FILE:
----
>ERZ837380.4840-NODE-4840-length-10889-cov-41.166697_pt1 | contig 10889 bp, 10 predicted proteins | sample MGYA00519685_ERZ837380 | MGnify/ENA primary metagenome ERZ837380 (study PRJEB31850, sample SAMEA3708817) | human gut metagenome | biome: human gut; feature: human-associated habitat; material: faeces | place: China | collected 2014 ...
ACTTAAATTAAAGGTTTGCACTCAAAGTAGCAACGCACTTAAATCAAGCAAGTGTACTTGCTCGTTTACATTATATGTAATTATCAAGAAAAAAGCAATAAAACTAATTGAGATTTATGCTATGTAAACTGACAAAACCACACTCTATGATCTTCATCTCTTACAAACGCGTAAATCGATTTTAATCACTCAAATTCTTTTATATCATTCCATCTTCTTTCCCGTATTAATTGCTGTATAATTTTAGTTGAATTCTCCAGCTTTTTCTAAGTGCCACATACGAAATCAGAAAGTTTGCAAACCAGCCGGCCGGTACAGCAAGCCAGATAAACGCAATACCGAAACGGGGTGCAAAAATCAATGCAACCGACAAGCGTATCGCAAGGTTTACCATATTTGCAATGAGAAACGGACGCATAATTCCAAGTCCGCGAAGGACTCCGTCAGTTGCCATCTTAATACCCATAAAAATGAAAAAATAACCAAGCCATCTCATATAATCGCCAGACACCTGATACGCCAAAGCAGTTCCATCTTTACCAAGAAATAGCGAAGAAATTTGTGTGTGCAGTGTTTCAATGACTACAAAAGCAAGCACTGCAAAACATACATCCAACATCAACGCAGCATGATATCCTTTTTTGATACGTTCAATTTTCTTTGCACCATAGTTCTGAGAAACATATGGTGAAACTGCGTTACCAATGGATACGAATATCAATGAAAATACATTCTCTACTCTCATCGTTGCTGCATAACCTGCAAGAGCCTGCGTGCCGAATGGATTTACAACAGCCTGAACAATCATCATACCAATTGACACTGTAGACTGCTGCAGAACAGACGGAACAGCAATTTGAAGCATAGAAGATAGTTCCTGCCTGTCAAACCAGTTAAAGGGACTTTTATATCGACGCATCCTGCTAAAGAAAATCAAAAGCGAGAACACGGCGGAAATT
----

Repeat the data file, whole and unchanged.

>ERZ837380.4840-NODE-4840-length-10889-cov-41.166697_pt1 | contig 10889 bp, 10 predicted proteins | sample MGYA00519685_ERZ837380 | MGnify/ENA primary metagenome ERZ837380 (study PRJEB31850, sample SAMEA3708817) | human gut metagenome | biome: human gut; feature: human-associated habitat; material: faeces | place: China | collected 2014 ...
ACTTAAATTAAAGGTTTGCACTCAAAGTAGCAACGCACTTAAATCAAGCAAGTGTACTTGCTCGTTTACATTATATGTAATTATCAAGAAAAAAGCAATAAAACTAATTGAGATTTATGCTATGTAAACTGACAAAACCACACTCTATGATCTTCATCTCTTACAAACGCGTAAATCGATTTTAATCACTCAAATTCTTTTATATCATTCCATCTTCTTTCCCGTATTAATTGCTGTATAATTTTAGTTGAATTCTCCAGCTTTTTCTAAGTGCCACATACGAAATCAGAAAGTTTGCAAACCAGCCGGCCGGTACAGCAAGCCAGATAAACGCAATACCGAAACGGGGTGCAAAAATCAATGCAACCGACAAGCGTATCGCAAGGTTTACCATATTTGCAATGAGAAACGGACGCATAATTCCAAGTCCGCGAAGGACTCCGTCAGTTGCCATCTTAATACCCATAAAAATGAAAAAATAACCAAGCCATCTCATATAATCGCCAGACACCTGATACGCCAAAGCAGTTCCATCTTTACCAAGAAATAGCGAAGAAATTTGTGTGTGCAGTGTTTCAATGACTACAAAAGCAAGCACTGCAAAACATACATCCAACATCAACGCAGCATGATATCCTTTTTTGATACGTTCAATTTTCTTTGCACCATAGTTCTGAGAAACATATGGTGAAACTGCGTTACCAATGGATACGAATATCAATGAAAATACATTCTCTACTCTCATCGTTGCTGCATAACCTGCAAGAGCCTGCGTGCCGAATGGATTTACAACAGCCTGAACAATCATCATACCAATTGACACTGTAGACTGCTGCAGAACAGACGGAACAGCAATTTGAAGCATAGAAGATAGTTCCTGCCTGTCAAACCAGTTAAAGGGACTTTTATATCGACGCATCCTGCTAAAGAAAATCAAAAGCGAGAACACGGCGGAAATT